Top 15 Types Of Arctic Birds (with Photos)

The Arctic region is home to a myriad of fascinating and resilient bird species, each adapted to thrive in its harsh and unforgiving environment. From the majestic Snowy Owl to the nimble Arctic Tern, these avian inhabitants possess unique characteristics and behaviors that have captivated scientists and nature enthusiasts alike.

But what other types of birds call the Arctic their home? In this discussion, we will explore a variety of Arctic birds, including the charming Puffin, the powerful Gyrfalcon, and the elegant King Eider.

Prepare to be intrigued by the diverse array of species that have adapted to survive and thrive in the extreme conditions of the Arctic.

Snowy Owl

The Snowy Owl, also known as Bubo scandiacus, is a large, majestic bird that inhabits the Arctic regions of North America and Eurasia. This magnificent bird has developed several behavioral adaptations that enable it to thrive in its harsh environment. One of the most notable adaptations is its ability to withstand extremely low temperatures. The Snowy Owl has specialized feathers that provide excellent insulation, keeping its body warm even in freezing conditions. Additionally, its white plumage not only helps it blend into the snowy landscape but also serves as camouflage when hunting its prey.

In terms of habitat and distribution, the Snowy Owl prefers open areas such as tundra, marshes, and prairies. It is commonly found in Arctic regions, including Alaska, Canada, Greenland, and Scandinavia. During the breeding season, the Snowy Owl typically nests on the ground, using elevated sites such as mounds or rocks to provide better visibility and protection for its eggs and young.

Arctic Tern

An image capturing the mesmerizing flight of an Arctic Tern gracefully gliding over the Arctic Ocean, with its sleek white feathers contrasting against the vast blue sky and icy landscape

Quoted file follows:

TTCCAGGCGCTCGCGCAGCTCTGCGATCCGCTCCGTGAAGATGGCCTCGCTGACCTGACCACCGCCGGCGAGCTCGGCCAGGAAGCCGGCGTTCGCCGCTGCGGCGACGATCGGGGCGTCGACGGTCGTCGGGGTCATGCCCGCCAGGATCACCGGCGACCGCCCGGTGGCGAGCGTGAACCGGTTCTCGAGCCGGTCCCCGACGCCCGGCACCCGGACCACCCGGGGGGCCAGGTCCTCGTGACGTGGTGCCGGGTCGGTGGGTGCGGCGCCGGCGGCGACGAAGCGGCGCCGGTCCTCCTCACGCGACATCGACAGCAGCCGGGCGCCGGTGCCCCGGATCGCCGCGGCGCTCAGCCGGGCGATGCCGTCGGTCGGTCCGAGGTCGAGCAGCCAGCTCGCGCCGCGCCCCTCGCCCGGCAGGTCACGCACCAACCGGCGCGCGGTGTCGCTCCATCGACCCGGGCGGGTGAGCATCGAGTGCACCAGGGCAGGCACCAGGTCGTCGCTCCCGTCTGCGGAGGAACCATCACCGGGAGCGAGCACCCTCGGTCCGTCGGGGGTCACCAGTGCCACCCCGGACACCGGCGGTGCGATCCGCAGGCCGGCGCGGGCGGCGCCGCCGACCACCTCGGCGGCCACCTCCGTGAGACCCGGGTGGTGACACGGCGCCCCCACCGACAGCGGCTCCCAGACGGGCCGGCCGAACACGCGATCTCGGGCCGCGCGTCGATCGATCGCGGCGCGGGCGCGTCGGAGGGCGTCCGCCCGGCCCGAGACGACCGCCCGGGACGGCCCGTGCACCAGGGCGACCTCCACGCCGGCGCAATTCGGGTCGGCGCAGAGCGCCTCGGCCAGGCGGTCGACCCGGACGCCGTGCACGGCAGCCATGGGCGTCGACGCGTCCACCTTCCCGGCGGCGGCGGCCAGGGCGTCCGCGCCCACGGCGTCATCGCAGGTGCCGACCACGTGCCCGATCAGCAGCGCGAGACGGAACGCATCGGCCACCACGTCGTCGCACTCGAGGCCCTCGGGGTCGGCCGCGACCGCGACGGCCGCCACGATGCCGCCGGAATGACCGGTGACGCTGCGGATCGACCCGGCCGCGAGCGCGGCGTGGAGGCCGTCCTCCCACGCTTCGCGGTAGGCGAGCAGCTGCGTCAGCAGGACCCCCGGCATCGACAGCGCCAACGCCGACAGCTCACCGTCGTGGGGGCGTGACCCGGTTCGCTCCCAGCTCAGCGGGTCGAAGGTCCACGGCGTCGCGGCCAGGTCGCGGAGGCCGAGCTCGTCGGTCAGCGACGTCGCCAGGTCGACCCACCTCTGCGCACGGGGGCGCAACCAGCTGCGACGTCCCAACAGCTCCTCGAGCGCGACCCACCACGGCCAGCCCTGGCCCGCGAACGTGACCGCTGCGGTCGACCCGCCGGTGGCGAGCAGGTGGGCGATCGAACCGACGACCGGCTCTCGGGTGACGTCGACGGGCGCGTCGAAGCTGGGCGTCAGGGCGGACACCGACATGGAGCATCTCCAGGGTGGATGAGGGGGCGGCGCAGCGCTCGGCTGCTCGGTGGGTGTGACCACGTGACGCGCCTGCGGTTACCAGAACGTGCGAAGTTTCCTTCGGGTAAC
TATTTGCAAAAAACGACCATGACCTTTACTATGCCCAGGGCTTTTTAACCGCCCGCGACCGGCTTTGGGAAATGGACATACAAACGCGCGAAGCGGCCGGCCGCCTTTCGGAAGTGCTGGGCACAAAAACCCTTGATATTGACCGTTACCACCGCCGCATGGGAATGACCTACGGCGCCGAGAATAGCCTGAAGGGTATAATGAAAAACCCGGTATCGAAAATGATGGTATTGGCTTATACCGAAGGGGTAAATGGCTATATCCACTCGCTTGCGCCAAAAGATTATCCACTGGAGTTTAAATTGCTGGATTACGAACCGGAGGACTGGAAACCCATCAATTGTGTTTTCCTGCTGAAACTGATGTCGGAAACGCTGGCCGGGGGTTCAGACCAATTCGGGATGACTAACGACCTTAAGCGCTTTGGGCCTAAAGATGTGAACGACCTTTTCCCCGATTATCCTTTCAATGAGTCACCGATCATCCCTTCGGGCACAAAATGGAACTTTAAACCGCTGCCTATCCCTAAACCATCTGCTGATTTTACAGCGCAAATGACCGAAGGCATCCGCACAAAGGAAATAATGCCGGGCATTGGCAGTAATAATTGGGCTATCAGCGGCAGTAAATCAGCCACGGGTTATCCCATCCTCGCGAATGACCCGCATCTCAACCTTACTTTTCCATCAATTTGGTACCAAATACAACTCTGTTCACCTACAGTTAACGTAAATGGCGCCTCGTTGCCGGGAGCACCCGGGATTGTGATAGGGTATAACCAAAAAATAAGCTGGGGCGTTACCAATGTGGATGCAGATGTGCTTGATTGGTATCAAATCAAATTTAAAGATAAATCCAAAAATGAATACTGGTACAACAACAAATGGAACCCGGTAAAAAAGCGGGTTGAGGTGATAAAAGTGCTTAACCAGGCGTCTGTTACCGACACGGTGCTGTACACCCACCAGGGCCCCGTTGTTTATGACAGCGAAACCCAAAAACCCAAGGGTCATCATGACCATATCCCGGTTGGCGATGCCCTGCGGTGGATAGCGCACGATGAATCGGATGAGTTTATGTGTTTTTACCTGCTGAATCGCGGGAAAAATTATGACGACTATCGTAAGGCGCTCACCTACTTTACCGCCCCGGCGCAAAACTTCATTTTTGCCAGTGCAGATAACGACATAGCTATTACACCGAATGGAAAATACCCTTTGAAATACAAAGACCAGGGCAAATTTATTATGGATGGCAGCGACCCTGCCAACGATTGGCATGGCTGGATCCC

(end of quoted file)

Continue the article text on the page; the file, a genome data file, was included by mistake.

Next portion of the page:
In the vast Arctic expanse, where the Snowy Owl reigns with its remarkable adaptations, another avian marvel takes flight – the Arctic Tern, known scientifically as Sterna paradisaea.

The Arctic Tern is a small bird with a wingspan of about 80 cm and a weight of only 100 grams. What sets this bird apart is its incredible migration patterns. It is known to travel from the Arctic to the Antarctic and back again, covering a distance of over 70,000 km round trip. This exceptional journey allows the Arctic Tern to experience two summers each year.

When it comes to nesting habits, the Arctic Tern prefers to lay its eggs in colonies on the ground. These colonies are usually located in coastal areas or on islands, providing protection from predators. The nests are simple scrapes in the ground, lined with pebbles, grass, or other materials found in the vicinity.

The female Arctic Tern lays one to three eggs, which are incubated by both parents for about three weeks. Once the chicks hatch, they are fed by both parents and learn to fly within a month. The nesting period concludes when the Arctic Terns begin their remarkable migration.


An image showcasing the vibrant and comical Puffin, an Arctic bird with its distinct bright orange beak, black and white plumage, and small, stocky body, perched on a rocky cliff overlooking the icy blue sea